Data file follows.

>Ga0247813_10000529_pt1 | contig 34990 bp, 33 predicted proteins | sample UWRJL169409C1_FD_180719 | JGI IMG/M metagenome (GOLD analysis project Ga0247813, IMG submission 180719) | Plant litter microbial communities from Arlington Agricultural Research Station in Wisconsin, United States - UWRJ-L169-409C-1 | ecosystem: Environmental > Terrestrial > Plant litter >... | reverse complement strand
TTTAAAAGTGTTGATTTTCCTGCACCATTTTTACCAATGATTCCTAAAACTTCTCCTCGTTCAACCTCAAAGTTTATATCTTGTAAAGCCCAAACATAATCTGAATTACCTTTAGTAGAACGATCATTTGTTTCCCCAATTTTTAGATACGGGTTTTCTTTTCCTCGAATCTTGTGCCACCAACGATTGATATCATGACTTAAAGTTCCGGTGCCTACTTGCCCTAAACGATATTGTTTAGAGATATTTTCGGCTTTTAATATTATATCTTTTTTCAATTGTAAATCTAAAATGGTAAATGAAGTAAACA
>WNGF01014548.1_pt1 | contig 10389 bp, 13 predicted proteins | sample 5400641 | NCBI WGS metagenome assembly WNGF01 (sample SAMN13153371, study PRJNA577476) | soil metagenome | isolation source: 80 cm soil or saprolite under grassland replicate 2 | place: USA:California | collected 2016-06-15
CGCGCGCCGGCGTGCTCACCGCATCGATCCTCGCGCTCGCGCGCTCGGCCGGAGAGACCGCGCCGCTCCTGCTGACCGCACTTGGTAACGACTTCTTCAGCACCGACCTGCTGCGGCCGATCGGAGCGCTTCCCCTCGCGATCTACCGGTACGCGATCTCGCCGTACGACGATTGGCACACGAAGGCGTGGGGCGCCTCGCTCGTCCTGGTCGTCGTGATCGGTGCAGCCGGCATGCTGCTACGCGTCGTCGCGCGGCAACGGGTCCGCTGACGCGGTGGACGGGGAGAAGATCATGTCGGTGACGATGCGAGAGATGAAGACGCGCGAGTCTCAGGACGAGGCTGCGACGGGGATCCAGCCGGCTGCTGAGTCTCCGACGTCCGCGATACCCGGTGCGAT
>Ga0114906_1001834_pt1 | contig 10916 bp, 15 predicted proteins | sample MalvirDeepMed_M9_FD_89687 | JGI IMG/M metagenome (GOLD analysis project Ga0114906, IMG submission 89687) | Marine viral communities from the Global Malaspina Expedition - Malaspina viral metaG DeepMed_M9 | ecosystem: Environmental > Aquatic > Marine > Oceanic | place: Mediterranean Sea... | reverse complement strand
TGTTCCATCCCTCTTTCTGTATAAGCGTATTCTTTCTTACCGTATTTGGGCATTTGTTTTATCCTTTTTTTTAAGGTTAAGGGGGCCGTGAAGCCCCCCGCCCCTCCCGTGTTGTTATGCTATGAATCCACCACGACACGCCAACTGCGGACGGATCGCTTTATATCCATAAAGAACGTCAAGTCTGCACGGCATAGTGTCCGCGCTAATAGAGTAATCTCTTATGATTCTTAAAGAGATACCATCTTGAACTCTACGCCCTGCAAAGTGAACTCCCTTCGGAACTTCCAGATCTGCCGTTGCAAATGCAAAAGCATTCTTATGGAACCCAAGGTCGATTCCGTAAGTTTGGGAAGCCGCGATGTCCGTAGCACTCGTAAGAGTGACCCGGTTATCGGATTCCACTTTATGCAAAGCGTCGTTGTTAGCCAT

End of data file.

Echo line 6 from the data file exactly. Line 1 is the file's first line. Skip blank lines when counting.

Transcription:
TGTTCCATCCCTCTTTCTGTATAAGCGTATTCTTTCTTACCGTATTTGGGCATTTGTTTTATCCTTTTTTTTAAGGTTAAGGGGGCCGTGAAGCCCCCCGCCCCTCCCGTGTTGTTATGCTATGAATCCACCACGACACGCCAACTGCGGACGGATCGCTTTATATCCATAAAGAACGTCAAGTCTGCACGGCATAGTGTCCGCGCTAATAGAGTAATCTCTTATGATTCTTAAAGAGATACCATCTTGAACTCTACGCCCTGCAAAGTGAACTCCCTTCGGAACTTCCAGATCTGCCGTTGCAAATGCAAAAGCATTCTTATGGAACCCAAGGTCGATTCCGTAAGTTTGGGAAGCCGCGATGTCCGTAGCACTCGTAAGAGTGACCCGGTTATCGGATTCCACTTTATGCAAAGCGTCGTTGTTAGCCAT